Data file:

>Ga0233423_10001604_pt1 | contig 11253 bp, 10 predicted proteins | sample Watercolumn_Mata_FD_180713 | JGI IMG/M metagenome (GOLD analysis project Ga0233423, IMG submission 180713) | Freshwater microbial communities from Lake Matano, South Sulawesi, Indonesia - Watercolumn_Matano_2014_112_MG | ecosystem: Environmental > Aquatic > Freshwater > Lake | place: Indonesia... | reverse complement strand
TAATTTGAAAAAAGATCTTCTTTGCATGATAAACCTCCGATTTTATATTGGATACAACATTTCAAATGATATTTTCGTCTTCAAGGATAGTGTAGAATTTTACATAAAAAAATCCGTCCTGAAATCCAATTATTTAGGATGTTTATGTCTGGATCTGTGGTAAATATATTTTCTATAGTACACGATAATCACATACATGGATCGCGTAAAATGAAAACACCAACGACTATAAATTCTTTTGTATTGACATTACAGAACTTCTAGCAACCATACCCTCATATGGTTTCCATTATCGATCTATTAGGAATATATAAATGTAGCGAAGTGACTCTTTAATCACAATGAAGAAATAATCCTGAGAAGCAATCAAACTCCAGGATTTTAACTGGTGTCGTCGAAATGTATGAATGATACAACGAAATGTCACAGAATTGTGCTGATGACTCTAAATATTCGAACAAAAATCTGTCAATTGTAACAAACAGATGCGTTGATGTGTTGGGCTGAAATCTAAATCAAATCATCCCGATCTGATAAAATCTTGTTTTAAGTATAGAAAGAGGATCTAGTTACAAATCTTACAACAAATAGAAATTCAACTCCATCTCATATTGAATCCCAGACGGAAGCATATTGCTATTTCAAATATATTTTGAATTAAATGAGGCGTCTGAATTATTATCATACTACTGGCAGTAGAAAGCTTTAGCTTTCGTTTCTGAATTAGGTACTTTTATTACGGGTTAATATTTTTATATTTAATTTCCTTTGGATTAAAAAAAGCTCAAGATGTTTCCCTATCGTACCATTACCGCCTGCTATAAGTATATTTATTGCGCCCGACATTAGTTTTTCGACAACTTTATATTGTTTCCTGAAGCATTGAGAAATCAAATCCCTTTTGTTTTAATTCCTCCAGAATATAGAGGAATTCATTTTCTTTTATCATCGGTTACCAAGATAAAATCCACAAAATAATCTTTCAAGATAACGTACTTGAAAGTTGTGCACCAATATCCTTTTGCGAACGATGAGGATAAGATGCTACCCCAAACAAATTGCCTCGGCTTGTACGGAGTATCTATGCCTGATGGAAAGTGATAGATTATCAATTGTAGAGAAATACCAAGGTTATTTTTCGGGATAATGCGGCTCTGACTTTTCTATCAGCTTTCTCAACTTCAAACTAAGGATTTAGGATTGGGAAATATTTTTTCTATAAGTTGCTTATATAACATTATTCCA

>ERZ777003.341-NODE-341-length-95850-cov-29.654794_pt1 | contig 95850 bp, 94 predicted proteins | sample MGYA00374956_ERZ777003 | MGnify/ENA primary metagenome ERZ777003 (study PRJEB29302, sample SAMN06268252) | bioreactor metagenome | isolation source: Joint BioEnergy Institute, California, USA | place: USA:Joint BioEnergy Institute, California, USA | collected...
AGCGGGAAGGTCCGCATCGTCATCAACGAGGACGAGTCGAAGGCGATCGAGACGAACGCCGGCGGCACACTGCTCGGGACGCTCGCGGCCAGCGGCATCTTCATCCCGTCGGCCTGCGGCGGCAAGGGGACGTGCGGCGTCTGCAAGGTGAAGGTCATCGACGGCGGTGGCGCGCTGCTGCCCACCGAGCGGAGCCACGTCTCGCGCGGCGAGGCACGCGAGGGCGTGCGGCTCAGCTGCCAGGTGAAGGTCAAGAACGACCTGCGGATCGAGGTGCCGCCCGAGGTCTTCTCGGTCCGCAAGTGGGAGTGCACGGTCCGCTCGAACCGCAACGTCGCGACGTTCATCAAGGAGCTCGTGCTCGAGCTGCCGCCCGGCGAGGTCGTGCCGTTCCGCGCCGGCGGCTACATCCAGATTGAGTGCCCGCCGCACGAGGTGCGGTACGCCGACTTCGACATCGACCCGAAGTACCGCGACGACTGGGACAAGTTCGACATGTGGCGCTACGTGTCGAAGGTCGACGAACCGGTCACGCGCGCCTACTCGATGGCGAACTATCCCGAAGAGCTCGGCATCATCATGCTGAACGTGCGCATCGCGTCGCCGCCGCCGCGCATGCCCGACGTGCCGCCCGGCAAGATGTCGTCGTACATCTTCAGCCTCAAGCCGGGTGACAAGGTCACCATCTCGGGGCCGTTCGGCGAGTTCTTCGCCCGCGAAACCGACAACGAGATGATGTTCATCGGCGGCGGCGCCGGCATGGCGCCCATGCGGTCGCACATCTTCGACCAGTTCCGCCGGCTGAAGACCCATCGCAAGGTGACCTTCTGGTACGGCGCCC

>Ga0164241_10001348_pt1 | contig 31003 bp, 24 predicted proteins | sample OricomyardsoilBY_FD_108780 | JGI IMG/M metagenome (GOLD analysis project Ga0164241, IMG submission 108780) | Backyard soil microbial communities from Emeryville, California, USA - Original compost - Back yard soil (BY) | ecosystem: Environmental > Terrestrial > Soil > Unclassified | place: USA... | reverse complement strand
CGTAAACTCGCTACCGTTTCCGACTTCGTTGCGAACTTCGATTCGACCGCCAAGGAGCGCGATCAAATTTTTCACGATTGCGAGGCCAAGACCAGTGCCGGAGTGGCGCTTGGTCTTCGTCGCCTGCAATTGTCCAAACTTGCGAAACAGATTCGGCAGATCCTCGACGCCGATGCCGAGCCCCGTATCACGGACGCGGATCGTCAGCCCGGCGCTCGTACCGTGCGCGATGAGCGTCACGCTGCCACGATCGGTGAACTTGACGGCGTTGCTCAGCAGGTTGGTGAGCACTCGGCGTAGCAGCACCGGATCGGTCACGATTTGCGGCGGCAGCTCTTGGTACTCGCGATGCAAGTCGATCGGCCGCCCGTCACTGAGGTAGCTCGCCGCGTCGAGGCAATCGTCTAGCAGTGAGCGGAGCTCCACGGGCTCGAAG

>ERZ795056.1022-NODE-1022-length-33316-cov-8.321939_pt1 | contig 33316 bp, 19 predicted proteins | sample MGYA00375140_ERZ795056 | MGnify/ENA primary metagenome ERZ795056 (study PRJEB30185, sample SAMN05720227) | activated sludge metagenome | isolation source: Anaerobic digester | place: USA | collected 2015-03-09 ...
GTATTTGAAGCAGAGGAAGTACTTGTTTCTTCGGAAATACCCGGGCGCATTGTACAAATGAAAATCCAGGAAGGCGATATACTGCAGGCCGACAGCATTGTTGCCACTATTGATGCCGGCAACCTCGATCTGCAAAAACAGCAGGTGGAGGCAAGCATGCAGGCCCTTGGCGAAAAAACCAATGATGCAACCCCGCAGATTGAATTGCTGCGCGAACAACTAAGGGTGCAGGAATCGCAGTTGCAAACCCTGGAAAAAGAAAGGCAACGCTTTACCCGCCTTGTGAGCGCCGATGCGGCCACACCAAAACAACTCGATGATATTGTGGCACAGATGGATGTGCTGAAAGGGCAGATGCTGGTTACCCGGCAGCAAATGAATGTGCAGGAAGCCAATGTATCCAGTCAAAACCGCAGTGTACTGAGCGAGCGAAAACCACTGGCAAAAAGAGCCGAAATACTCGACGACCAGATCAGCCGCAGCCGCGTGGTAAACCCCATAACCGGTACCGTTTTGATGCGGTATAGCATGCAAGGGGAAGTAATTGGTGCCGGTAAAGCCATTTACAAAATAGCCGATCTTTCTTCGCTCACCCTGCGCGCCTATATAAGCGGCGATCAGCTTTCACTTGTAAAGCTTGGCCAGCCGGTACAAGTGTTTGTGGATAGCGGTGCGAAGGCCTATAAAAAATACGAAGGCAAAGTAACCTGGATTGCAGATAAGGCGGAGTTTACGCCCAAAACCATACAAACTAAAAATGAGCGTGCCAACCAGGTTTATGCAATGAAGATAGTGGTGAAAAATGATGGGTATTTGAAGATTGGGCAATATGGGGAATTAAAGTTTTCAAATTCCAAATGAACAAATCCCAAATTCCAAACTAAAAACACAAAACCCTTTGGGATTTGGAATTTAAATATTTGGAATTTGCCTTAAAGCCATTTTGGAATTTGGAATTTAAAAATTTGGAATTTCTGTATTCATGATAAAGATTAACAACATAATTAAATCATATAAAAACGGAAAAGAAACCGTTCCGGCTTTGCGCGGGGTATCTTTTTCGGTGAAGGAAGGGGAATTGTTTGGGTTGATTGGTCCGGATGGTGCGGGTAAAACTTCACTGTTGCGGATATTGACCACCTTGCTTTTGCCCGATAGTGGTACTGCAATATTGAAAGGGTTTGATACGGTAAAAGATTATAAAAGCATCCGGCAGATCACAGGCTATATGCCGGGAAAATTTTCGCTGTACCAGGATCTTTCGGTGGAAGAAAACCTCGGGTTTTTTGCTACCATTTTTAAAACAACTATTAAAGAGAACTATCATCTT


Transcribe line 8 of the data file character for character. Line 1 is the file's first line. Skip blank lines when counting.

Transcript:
GTATTTGAAGCAGAGGAAGTACTTGTTTCTTCGGAAATACCCGGGCGCATTGTACAAATGAAAATCCAGGAAGGCGATATACTGCAGGCCGACAGCATTGTTGCCACTATTGATGCCGGCAACCTCGATCTGCAAAAACAGCAGGTGGAGGCAAGCATGCAGGCCCTTGGCGAAAAAACCAATGATGCAACCCCGCAGATTGAATTGCTGCGCGAACAACTAAGGGTGCAGGAATCGCAGTTGCAAACCCTGGAAAAAGAAAGGCAACGCTTTACCCGCCTTGTGAGCGCCGATGCGGCCACACCAAAACAACTCGATGATATTGTGGCACAGATGGATGTGCTGAAAGGGCAGATGCTGGTTACCCGGCAGCAAATGAATGTGCAGGAAGCCAATGTATCCAGTCAAAACCGCAGTGTACTGAGCGAGCGAAAACCACTGGCAAAAAGAGCCGAAATACTCGACGACCAGATCAGCCGCAGCCGCGTGGTAAACCCCATAACCGGTACCGTTTTGATGCGGTATAGCATGCAAGGGGAAGTAATTGGTGCCGGTAAAGCCATTTACAAAATAGCCGATCTTTCTTCGCTCACCCTGCGCGCCTATATAAGCGGCGATCAGCTTTCACTTGTAAAGCTTGGCCAGCCGGTACAAGTGTTTGTGGATAGCGGTGCGAAGGCCTATAAAAAATACGAAGGCAAAGTAACCTGGATTGCAGATAAGGCGGAGTTTACGCCCAAAACCATACAAACTAAAAATGAGCGTGCCAACCAGGTTTATGCAATGAAGATAGTGGTGAAAAATGATGGGTATTTGAAGATTGGGCAATATGGGGAATTAAAGTTTTCAAATTCCAAATGAACAAATCCCAAATTCCAAACTAAAAACACAAAACCCTTTGGGATTTGGAATTTAAATATTTGGAATTTGCCTTAAAGCCATTTTGGAATTTGGAATTTAAAAATTTGGAATTTCTGTATTCATGATAAAGATTAACAACATAATTAAATCATATAAAAACGGAAAAGAAACCGTTCCGGCTTTGCGCGGGGTATCTTTTTCGGTGAAGGAAGGGGAATTGTTTGGGTTGATTGGTCCGGATGGTGCGGGTAAAACTTCACTGTTGCGGATATTGACCACCTTGCTTTTGCCCGATAGTGGTACTGCAATATTGAAAGGGTTTGATACGGTAAAAGATTATAAAAGCATCCGGCAGATCACAGGCTATATGCCGGGAAAATTTTCGCTGTACCAGGATCTTTCGGTGGAAGAAAACCTCGGGTTTTTTGCTACCATTTTTAAAACAACTATTAAAGAGAACTATCATCTT